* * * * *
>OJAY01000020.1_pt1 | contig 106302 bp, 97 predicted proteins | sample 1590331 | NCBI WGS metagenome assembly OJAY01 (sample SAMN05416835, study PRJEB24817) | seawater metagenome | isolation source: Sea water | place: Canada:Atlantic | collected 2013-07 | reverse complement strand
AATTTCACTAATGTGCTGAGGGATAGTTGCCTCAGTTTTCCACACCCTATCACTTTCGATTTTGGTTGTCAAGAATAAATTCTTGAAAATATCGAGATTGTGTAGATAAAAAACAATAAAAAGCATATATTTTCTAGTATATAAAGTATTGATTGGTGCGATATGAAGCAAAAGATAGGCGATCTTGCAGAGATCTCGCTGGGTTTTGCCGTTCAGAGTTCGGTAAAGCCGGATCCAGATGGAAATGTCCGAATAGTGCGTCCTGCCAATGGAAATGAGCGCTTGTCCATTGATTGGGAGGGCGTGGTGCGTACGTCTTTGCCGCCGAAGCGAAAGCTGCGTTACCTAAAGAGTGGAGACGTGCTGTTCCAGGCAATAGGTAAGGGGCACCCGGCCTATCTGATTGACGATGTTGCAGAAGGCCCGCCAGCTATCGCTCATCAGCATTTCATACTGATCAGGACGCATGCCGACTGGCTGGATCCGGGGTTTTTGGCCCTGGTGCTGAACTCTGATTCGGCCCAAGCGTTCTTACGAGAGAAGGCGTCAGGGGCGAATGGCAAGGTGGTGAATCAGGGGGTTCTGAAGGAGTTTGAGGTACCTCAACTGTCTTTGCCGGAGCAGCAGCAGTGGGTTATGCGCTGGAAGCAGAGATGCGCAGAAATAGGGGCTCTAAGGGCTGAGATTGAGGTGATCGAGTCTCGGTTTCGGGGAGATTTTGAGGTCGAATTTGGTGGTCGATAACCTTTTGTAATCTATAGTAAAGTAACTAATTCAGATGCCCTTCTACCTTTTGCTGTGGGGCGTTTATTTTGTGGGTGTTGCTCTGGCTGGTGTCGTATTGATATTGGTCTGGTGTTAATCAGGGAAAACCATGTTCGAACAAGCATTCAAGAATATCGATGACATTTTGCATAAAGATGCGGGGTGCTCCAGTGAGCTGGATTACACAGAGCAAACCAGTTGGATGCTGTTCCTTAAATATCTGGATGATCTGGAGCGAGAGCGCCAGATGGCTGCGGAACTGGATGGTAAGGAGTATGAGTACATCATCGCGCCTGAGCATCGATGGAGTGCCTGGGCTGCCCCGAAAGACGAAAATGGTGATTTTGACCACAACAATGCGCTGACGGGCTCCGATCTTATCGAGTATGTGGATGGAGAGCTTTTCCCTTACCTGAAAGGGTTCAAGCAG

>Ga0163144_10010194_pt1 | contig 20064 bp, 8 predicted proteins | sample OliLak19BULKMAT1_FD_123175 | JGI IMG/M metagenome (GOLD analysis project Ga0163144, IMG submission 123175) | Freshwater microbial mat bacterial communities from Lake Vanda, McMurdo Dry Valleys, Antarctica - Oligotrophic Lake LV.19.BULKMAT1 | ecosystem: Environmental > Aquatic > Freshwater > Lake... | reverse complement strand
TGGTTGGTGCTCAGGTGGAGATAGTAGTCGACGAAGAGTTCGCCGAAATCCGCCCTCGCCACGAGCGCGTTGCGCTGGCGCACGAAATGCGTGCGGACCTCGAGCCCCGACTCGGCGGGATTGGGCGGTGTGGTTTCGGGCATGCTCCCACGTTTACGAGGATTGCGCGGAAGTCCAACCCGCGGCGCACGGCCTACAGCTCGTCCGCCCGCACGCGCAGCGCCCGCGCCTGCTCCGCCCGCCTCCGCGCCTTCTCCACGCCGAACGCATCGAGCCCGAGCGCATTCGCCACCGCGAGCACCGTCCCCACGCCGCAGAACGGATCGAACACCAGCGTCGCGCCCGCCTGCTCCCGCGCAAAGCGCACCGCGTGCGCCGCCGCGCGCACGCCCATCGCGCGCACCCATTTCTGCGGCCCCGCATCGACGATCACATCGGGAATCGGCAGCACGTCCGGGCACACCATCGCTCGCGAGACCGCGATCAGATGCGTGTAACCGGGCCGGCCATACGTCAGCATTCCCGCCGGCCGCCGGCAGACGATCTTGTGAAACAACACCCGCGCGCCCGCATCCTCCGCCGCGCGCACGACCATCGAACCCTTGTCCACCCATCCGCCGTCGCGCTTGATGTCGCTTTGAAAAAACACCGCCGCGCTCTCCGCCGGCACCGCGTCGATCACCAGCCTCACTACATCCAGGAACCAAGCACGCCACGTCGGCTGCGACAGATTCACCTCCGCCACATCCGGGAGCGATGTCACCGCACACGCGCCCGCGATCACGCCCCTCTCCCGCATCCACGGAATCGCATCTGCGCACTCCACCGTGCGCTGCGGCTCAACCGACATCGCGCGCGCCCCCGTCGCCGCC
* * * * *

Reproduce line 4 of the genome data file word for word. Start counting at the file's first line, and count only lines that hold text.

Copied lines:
TGGTTGGTGCTCAGGTGGAGATAGTAGTCGACGAAGAGTTCGCCGAAATCCGCCCTCGCCACGAGCGCGTTGCGCTGGCGCACGAAATGCGTGCGGACCTCGAGCCCCGACTCGGCGGGATTGGGCGGTGTGGTTTCGGGCATGCTCCCACGTTTACGAGGATTGCGCGGAAGTCCAACCCGCGGCGCACGGCCTACAGCTCGTCCGCCCGCACGCGCAGCGCCCGCGCCTGCTCCGCCCGCCTCCGCGCCTTCTCCACGCCGAACGCATCGAGCCCGAGCGCATTCGCCACCGCGAGCACCGTCCCCACGCCGCAGAACGGATCGAACACCAGCGTCGCGCCCGCCTGCTCCCGCGCAAAGCGCACCGCGTGCGCCGCCGCGCGCACGCCCATCGCGCGCACCCATTTCTGCGGCCCCGCATCGACGATCACATCGGGAATCGGCAGCACGTCCGGGCACACCATCGCTCGCGAGACCGCGATCAGATGCGTGTAACCGGGCCGGCCATACGTCAGCATTCCCGCCGGCCGCCGGCAGACGATCTTGTGAAACAACACCCGCGCGCCCGCATCCTCCGCCGCGCGCACGACCATCGAACCCTTGTCCACCCATCCGCCGTCGCGCTTGATGTCGCTTTGAAAAAACACCGCCGCGCTCTCCGCCGGCACCGCGTCGATCACCAGCCTCACTACATCCAGGAACCAAGCACGCCACGTCGGCTGCGACAGATTCACCTCCGCCACATCCGGGAGCGATGTCACCGCACACGCGCCCGCGATCACGCCCCTCTCCCGCATCCACGGAATCGCATCTGCGCACTCCACCGTGCGCTGCGGCTCAACCGACATCGCGCGCGCCCCCGTCGCCGCC